JOHN KENYON, ESQ.
The words ‘cousin’ and ‘friend’ are constantly recurring in this poem, the last pages of which have been finished under the hospitality of your roof, my own dearest cousin and friend;—cousin and friend, in a sense of less equality and greater disinterestedness than ‘Romney’ ’s.
Ending, therefore, and preparing once more to quit England, I venture to leave in your hands this book, the most mature of my works, and the one into which my highest convictions upon life and Art have entered: that as, through my various efforts in literature and steps in life, you have believed in me, borne with me, and been generous to me, far beyond the common uses of mere relationship or sympathy of mind, so you may kindly accept, in sight of the public, this poor sign of esteem, gratitude, and affection, from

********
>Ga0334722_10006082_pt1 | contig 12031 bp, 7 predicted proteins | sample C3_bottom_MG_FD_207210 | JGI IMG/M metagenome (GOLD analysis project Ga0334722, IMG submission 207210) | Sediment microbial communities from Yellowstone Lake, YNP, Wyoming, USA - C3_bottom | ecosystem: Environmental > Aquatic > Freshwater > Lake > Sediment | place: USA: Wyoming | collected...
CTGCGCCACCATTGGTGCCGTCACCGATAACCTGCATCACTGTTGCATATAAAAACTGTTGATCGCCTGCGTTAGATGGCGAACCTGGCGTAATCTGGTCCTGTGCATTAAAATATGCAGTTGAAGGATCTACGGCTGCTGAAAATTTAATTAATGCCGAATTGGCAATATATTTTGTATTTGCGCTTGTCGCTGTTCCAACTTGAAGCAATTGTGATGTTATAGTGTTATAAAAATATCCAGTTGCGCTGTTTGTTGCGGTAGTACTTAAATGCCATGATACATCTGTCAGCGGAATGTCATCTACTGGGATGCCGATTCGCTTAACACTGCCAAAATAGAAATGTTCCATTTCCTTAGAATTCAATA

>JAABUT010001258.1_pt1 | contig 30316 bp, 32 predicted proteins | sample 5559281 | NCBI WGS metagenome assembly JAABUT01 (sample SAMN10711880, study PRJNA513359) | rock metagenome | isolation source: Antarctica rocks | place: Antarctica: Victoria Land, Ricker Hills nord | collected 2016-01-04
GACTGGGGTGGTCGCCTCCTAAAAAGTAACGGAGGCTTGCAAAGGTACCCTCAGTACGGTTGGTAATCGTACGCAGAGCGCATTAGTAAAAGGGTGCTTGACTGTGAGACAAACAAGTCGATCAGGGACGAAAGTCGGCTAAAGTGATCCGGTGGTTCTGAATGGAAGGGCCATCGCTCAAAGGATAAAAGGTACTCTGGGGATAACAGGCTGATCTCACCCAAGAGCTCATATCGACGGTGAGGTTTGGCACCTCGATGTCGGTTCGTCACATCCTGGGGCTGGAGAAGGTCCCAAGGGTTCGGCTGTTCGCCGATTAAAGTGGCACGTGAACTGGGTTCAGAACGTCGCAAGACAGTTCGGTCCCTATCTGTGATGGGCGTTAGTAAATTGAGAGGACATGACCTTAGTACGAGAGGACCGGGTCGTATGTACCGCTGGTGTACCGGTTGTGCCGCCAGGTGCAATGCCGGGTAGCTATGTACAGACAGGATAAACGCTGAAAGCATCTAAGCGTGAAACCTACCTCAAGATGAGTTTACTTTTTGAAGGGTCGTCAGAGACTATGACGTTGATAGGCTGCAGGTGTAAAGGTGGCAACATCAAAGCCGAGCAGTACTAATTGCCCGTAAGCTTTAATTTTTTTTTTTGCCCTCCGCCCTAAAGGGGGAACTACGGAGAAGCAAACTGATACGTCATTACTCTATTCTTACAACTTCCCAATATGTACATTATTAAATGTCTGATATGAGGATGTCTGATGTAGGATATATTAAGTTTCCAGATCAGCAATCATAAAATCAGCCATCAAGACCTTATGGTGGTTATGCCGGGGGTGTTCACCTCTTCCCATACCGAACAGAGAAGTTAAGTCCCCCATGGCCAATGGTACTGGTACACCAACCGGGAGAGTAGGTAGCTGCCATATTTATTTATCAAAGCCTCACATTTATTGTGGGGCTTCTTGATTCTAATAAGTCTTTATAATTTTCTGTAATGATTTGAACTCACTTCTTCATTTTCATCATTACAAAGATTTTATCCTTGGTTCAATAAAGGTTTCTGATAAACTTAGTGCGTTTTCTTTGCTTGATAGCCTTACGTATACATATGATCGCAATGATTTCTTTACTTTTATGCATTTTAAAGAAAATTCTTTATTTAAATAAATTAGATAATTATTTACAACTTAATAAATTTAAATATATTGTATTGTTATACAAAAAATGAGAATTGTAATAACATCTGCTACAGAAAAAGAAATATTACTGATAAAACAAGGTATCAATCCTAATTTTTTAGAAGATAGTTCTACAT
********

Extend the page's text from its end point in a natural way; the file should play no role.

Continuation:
E. B. B.
39, Devonshire Place,
October 17, 1856.